Although LPS is present in membranes of Gram-negative bacteria such as H pylori and is an important nonprotein proinflammatory molecule, previous studies have shown that H pylori LPS has less biological activity than E coli LPS. We did not examine H pylori LPS directly, but 0.74 EU/mL of E coli LPS did not upregulate adhesion molecules on HUVEC. In addition, final concentrations of LPS in HPE derived from NCTC11637 were less than 0.74 EU/mL, and no correlation was found between adhesion molecule-inducing activities and LPS concentrations in HPE.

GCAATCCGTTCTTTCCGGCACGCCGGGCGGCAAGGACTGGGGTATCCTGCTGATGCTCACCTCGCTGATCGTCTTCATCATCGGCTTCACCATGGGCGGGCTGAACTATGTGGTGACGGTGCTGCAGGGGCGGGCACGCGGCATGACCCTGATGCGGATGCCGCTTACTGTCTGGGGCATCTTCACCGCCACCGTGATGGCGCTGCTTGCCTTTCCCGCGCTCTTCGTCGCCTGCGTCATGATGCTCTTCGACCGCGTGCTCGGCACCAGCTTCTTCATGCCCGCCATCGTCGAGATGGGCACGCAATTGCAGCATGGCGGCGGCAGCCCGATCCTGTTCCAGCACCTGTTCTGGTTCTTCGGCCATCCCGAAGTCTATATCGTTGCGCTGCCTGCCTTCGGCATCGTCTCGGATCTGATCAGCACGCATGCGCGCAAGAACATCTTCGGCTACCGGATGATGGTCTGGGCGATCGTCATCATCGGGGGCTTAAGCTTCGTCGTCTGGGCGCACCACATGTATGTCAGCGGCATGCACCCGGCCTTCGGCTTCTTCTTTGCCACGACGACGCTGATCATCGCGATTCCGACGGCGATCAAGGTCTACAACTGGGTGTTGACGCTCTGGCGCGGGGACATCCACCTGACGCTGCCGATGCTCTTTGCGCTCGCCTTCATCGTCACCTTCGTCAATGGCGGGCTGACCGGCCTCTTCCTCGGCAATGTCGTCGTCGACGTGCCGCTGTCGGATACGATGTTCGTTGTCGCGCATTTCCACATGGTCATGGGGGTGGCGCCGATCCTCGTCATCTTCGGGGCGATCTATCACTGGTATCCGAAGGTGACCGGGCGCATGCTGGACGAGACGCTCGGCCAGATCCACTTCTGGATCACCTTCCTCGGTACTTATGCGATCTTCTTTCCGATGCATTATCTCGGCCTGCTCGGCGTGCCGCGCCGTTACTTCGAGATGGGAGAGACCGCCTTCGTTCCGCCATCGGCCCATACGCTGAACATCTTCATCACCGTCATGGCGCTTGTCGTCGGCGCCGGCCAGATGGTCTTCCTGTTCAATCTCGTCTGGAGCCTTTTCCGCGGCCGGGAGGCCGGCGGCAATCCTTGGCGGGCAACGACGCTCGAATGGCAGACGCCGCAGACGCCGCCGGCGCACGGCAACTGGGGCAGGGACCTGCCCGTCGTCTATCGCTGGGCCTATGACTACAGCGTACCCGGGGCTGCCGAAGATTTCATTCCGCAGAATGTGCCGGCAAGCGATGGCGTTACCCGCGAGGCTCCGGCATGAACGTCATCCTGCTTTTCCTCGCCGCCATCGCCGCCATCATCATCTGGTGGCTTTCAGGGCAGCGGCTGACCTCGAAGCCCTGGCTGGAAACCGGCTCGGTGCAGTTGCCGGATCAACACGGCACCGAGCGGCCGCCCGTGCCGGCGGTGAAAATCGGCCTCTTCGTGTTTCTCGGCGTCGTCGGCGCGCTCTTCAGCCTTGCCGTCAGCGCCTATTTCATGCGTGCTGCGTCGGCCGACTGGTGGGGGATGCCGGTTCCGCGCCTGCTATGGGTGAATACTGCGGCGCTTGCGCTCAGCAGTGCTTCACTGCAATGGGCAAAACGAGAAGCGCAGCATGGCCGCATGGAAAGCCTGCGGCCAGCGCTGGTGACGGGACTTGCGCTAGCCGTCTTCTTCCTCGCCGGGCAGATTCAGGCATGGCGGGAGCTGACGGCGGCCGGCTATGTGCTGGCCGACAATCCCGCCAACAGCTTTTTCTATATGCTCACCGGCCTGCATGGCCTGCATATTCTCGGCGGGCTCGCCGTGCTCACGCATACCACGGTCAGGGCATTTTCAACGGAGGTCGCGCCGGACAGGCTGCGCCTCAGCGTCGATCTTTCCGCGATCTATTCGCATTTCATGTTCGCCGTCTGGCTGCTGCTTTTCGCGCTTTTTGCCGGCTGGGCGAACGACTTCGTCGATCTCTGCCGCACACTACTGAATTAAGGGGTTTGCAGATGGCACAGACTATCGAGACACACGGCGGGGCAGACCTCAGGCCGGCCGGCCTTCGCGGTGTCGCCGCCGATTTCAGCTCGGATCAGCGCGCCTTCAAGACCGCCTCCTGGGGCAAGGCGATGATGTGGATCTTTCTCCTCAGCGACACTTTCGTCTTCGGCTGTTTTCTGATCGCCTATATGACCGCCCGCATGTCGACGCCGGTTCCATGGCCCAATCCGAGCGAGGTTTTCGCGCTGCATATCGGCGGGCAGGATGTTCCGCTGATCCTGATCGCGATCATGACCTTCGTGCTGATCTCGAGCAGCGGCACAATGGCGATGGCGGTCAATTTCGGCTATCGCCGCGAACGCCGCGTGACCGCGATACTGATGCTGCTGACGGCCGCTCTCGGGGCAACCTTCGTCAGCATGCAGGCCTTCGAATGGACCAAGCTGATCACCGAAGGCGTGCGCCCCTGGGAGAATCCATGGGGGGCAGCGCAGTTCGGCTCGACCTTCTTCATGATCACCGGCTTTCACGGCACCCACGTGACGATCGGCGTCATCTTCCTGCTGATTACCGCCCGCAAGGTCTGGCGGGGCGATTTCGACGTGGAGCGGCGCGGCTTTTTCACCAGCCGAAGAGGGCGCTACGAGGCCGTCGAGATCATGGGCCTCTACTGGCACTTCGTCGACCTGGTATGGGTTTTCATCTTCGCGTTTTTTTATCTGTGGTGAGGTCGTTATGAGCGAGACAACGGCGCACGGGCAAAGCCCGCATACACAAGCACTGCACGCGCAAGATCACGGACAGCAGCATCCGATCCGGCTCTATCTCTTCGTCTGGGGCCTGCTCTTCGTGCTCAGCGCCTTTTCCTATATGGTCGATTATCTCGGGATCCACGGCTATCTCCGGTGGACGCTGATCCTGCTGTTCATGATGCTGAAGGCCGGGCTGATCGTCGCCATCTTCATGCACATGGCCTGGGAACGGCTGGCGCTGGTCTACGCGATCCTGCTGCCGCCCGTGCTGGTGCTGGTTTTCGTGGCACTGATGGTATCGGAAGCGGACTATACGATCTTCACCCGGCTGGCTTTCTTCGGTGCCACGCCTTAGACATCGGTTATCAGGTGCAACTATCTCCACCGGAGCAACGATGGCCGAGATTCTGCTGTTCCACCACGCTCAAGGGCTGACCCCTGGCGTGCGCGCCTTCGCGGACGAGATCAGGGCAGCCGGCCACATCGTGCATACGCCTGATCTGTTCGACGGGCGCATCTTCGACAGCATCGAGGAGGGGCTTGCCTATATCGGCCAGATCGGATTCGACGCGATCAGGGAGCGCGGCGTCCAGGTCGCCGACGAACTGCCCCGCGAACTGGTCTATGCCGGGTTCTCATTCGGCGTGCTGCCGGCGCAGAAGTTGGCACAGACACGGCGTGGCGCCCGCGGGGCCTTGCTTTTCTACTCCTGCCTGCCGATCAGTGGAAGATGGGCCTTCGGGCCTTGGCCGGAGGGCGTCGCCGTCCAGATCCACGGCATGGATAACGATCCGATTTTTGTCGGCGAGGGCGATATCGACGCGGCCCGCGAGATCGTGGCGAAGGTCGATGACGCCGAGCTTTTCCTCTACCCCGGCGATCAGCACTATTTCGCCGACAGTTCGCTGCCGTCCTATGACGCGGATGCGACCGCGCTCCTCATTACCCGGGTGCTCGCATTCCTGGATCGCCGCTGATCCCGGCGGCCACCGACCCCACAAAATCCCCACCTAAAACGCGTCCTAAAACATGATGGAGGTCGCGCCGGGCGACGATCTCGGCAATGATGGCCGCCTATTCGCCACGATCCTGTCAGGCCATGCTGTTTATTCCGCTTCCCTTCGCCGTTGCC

Darveau et al reported that H pylori LPS did not promote the E-selectin expression on HUVEC. Taken altogether, these findings suggest that adhesion molecule-inducing substance in HPE may not be associated with LPS. Further studies are needed to identify the factor in HPE responsible for the production of endothelial adhesion molecules.
In summary, we have demonstrated that a water-soluble, low molecular, nonprotein substance in HPE induces upregula-tion of ICAM-1, VCAM-1 and E-selectin on HUVEC. These results suggest that H pylori infection may elicit endothelial-dependent interactions with leukocytes by promoting expression of endothelial adhesion molecules, and followed by gastric mucosal inflammation.